It will certainly be interesting to see how the government plans to implement this within the timeframe, as we know that historically the installation of full-fibre has been a slow and expensive deployment. The DCMS Gigabit voucher has made a real difference in ensuring British businesses have the support to access super-fast broadband – to date the scheme has allowed us to help over 1,100 businesses across the UK.

As a leading broadband provider, we could not be more enthusiastic to hear about the government’s aims and we are very much looking forward to the opportunity to sit down with ministers to discuss the steps we have taken to support British businesses so far, and support with plans to ensure every home and business has access to full-fibre broadband.”

UPDATE 4:23pm

The boss of rural fibre and wireless ISP County Broadband has added his comment.

Lloyd Felton, CEO of County Broadband, said:

“Full fibre broadband will play a unique role in post-Brexit Britain – underpinning incredible advances in technology to unlock huge economic growth and transforming our way of life. We welcome the Queen’s Speech unveiling the National Infrastructure Strategy which promises to help us deliver world-class digital connectivity in East Anglia and make our region future-ready.”

UPDATE 15th October 2019 (7:04am)

Openreach has given their comment.

An Openreach spokesperson said:

“We’ve been calling for measures that encourage greater investment in full fibre broadband networks, so it’s great to see the Government outlining new legislation that will do just that.

Today’s speech aligns with our ambitions to build faster, more reliable broadband to as many homes and businesses as possible, and to help make sure no one is left behind.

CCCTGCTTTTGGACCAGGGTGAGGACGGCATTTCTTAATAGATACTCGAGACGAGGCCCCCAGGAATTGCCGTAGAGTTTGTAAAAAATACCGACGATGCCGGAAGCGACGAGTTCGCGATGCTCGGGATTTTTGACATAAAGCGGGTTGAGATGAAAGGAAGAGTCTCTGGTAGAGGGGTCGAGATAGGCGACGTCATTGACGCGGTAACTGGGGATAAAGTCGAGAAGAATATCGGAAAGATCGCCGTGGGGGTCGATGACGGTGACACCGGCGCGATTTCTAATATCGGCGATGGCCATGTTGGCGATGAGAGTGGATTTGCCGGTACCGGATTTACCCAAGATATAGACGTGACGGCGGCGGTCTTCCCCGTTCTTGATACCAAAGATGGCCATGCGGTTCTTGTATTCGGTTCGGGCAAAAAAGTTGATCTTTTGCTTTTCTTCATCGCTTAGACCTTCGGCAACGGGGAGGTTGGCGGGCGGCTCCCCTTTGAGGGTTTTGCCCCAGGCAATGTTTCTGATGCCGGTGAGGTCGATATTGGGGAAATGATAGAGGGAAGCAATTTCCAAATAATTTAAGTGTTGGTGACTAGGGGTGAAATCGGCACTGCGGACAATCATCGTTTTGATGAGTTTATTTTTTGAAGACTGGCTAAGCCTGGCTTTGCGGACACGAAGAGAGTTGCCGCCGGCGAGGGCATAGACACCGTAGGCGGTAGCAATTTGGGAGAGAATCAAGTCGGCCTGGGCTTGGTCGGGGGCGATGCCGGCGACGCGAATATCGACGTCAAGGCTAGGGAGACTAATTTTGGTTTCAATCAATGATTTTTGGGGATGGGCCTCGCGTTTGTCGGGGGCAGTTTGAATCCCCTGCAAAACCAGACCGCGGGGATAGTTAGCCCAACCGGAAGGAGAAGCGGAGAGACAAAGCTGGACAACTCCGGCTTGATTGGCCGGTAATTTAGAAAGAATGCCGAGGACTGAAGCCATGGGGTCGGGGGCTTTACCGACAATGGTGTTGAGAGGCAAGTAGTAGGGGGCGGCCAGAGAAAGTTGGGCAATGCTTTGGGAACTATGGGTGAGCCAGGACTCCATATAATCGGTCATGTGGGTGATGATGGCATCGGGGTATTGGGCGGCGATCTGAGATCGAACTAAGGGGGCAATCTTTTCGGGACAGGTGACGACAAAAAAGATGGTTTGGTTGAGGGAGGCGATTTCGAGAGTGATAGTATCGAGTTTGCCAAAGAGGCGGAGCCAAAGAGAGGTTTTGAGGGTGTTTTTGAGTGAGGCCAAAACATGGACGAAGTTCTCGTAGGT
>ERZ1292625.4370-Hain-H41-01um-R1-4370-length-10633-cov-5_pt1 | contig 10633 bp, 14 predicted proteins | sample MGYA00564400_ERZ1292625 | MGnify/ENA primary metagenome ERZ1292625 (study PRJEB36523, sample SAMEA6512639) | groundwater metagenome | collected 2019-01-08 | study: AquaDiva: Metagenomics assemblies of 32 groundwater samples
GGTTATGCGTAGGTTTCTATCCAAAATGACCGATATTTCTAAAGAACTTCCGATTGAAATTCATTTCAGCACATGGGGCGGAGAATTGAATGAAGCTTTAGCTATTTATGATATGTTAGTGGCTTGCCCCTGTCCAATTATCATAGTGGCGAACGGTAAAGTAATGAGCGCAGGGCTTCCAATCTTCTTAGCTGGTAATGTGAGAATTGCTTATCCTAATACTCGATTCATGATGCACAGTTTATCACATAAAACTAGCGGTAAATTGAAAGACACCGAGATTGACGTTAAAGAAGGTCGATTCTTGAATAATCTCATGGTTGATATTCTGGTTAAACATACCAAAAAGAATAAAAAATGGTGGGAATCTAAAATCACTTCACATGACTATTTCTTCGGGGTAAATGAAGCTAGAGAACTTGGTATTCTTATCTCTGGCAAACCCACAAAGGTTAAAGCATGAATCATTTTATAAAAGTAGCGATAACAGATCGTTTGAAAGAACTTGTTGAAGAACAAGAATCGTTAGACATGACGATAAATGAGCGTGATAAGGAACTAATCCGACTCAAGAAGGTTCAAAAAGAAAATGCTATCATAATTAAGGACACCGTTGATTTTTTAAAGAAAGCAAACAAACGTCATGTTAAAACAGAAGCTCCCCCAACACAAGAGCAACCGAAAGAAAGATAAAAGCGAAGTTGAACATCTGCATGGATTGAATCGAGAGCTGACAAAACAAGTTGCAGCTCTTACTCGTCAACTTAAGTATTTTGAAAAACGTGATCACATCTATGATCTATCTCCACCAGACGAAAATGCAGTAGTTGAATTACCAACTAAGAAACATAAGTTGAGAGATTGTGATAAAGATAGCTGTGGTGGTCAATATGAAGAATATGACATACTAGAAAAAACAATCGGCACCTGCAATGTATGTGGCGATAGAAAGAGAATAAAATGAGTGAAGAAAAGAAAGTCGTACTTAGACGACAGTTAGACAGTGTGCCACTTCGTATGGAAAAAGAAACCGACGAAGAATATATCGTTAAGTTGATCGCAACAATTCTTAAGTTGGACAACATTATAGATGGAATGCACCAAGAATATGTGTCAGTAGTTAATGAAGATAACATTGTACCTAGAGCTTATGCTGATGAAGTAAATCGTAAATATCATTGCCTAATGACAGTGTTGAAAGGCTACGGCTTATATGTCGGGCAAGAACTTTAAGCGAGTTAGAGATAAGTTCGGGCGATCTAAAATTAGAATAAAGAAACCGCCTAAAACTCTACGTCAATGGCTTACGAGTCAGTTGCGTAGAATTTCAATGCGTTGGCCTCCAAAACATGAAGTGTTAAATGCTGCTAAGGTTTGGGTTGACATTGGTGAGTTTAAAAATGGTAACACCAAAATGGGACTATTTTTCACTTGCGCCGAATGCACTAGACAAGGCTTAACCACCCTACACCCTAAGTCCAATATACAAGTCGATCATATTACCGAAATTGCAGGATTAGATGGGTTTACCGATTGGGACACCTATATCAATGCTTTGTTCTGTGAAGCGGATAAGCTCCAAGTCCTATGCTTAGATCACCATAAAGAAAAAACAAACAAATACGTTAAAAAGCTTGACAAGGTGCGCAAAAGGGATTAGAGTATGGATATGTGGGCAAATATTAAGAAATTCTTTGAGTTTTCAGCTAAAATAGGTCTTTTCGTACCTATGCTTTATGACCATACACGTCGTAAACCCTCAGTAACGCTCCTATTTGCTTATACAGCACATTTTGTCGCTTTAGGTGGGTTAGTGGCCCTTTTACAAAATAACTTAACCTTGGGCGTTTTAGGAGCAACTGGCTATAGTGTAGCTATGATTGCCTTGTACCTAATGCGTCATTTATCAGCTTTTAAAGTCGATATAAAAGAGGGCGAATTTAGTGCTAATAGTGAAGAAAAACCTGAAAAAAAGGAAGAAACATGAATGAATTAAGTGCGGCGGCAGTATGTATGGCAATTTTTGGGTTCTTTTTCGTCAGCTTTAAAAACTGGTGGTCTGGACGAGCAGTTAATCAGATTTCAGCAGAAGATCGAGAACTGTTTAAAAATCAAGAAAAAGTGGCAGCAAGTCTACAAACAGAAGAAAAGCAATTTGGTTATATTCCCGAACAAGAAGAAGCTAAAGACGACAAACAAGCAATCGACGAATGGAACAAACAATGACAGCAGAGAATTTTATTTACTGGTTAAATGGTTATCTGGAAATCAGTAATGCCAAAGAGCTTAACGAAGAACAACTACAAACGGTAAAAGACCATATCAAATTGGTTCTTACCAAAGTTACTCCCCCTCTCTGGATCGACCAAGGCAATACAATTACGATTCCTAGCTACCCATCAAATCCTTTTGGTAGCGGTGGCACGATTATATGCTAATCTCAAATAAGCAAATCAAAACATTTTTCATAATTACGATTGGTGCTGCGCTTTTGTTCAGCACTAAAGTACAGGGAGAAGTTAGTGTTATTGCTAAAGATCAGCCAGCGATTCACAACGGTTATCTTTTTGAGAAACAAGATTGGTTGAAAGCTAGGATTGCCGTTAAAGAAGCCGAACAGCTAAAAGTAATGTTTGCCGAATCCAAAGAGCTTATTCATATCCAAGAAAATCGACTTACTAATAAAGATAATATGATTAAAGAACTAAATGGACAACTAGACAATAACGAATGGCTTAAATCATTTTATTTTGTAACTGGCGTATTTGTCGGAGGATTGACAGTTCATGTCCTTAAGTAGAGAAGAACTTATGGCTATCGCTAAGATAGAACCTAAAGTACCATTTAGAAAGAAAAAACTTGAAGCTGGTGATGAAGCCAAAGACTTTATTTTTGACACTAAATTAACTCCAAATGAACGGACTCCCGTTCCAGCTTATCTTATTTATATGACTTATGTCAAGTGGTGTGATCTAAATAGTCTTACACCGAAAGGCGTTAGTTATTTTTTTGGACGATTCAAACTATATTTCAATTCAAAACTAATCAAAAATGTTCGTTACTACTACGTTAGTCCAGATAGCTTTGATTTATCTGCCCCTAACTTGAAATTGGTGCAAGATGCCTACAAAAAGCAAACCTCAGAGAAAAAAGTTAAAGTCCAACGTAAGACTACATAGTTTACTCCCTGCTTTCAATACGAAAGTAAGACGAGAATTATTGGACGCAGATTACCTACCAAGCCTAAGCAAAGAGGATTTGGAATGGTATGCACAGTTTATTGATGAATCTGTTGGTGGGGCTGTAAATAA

There’s still more Government can do – for example, reforming business rates which penalise fibre infrastructure – but this is a positive step in the right direction.”

UPDATE 15th Oct 2019 (10:29am)

A couple more comments.

Evan Wienburg, Truespeed CEO, said:

“Championing the levelling up of the digital playing field and closing the productivity gap between London and elsewhere with gigabit-capable connections is precisely what this country needs so we were encouraged to see this reiterated in the Queen’s Speech.

A recent survey we undertook with the Somerset Chamber of Commerce shows the scale of the problem, revealing that 42% of Somerset businesses surveyed still do not have access to fibre broadband and that one third have to make do with dated copper phone lines to access the internet.

We look forward to poring over the government’s much anticipated National Infrastructure Strategy, which will provide more details on exactly how the government’s goals will be achieved. Accelerating the roll out of gigabit-capable infrastructure to every corner of the UK is a priority if we are to build a thriving and highly productive digital economy.”